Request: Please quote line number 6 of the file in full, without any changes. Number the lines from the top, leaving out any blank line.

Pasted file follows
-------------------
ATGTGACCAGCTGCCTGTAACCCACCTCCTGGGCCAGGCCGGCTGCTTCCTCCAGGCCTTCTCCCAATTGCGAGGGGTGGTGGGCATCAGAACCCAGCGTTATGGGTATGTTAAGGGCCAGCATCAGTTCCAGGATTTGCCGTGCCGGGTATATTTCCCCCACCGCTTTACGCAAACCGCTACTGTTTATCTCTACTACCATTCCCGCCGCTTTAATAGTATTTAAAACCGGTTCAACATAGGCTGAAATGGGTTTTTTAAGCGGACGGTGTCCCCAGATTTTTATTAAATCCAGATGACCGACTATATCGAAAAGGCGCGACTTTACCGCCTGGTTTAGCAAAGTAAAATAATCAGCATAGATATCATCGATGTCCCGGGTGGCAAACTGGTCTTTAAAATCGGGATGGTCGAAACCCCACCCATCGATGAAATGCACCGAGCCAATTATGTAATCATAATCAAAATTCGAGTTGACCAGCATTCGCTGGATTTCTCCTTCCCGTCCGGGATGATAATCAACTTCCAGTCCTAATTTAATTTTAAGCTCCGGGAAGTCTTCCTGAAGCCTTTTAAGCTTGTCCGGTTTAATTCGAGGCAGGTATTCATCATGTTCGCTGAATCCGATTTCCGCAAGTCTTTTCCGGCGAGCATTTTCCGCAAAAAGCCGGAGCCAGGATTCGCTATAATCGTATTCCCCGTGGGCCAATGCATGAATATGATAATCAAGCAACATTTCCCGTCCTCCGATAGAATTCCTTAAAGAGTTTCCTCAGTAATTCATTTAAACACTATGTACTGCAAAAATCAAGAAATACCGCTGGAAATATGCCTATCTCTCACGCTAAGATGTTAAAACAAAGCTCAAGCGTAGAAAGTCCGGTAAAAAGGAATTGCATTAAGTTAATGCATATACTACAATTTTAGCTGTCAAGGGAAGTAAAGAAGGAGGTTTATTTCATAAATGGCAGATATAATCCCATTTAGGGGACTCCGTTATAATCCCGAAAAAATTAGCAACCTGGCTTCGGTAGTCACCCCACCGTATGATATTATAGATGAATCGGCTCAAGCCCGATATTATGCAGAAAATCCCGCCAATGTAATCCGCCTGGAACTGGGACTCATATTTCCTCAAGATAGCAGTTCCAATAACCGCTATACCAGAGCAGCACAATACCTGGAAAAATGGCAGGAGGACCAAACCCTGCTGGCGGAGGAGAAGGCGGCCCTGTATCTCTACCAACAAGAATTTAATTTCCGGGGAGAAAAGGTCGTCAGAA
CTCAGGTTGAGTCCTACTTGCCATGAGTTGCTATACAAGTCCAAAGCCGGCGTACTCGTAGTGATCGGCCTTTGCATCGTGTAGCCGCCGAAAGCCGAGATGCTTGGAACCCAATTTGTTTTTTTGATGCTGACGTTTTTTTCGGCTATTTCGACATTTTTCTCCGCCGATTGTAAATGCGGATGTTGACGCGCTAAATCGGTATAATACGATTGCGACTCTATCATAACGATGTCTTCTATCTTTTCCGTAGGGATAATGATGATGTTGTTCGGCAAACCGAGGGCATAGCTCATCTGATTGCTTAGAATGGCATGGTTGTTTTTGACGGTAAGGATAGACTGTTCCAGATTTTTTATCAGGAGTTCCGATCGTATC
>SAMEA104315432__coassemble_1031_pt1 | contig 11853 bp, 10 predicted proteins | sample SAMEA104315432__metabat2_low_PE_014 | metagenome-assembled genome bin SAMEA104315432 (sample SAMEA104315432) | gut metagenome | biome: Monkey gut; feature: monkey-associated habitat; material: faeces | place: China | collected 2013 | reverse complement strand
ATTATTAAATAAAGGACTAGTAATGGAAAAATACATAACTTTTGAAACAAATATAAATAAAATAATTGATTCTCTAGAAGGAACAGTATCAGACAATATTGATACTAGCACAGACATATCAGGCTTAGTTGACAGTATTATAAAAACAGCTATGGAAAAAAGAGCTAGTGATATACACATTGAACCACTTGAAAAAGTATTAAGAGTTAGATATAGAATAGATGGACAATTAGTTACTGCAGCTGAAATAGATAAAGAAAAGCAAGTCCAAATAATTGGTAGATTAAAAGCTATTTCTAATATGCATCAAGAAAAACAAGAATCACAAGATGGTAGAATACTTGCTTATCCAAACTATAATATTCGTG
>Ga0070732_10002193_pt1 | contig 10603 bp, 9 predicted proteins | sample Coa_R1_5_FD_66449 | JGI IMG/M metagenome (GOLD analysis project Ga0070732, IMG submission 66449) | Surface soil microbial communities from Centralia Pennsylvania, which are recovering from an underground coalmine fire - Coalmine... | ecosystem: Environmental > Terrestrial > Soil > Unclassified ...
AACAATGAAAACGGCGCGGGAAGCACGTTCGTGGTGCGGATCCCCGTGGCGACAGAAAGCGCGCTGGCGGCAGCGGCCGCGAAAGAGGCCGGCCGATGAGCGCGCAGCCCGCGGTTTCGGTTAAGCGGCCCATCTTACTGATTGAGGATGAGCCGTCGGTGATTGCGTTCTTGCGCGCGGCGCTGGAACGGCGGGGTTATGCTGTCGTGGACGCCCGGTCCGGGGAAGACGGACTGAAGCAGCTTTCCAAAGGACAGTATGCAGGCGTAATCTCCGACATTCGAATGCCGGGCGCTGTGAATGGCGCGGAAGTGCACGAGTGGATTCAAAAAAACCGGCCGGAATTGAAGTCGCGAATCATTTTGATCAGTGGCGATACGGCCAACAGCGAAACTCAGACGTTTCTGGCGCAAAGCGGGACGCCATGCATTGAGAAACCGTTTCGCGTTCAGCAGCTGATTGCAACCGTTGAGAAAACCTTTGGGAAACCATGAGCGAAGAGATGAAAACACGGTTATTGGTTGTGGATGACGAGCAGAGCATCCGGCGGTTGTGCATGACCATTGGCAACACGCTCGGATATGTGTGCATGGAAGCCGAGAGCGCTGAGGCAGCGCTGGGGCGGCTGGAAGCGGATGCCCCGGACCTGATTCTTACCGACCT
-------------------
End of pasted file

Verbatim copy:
AACAATGAAAACGGCGCGGGAAGCACGTTCGTGGTGCGGATCCCCGTGGCGACAGAAAGCGCGCTGGCGGCAGCGGCCGCGAAAGAGGCCGGCCGATGAGCGCGCAGCCCGCGGTTTCGGTTAAGCGGCCCATCTTACTGATTGAGGATGAGCCGTCGGTGATTGCGTTCTTGCGCGCGGCGCTGGAACGGCGGGGTTATGCTGTCGTGGACGCCCGGTCCGGGGAAGACGGACTGAAGCAGCTTTCCAAAGGACAGTATGCAGGCGTAATCTCCGACATTCGAATGCCGGGCGCTGTGAATGGCGCGGAAGTGCACGAGTGGATTCAAAAAAACCGGCCGGAATTGAAGTCGCGAATCATTTTGATCAGTGGCGATACGGCCAACAGCGAAACTCAGACGTTTCTGGCGCAAAGCGGGACGCCATGCATTGAGAAACCGTTTCGCGTTCAGCAGCTGATTGCAACCGTTGAGAAAACCTTTGGGAAACCATGAGCGAAGAGATGAAAACACGGTTATTGGTTGTGGATGACGAGCAGAGCATCCGGCGGTTGTGCATGACCATTGGCAACACGCTCGGATATGTGTGCATGGAAGCCGAGAGCGCTGAGGCAGCGCTGGGGCGGCTGGAAGCGGATGCCCCGGACCTGATTCTTACCGACCT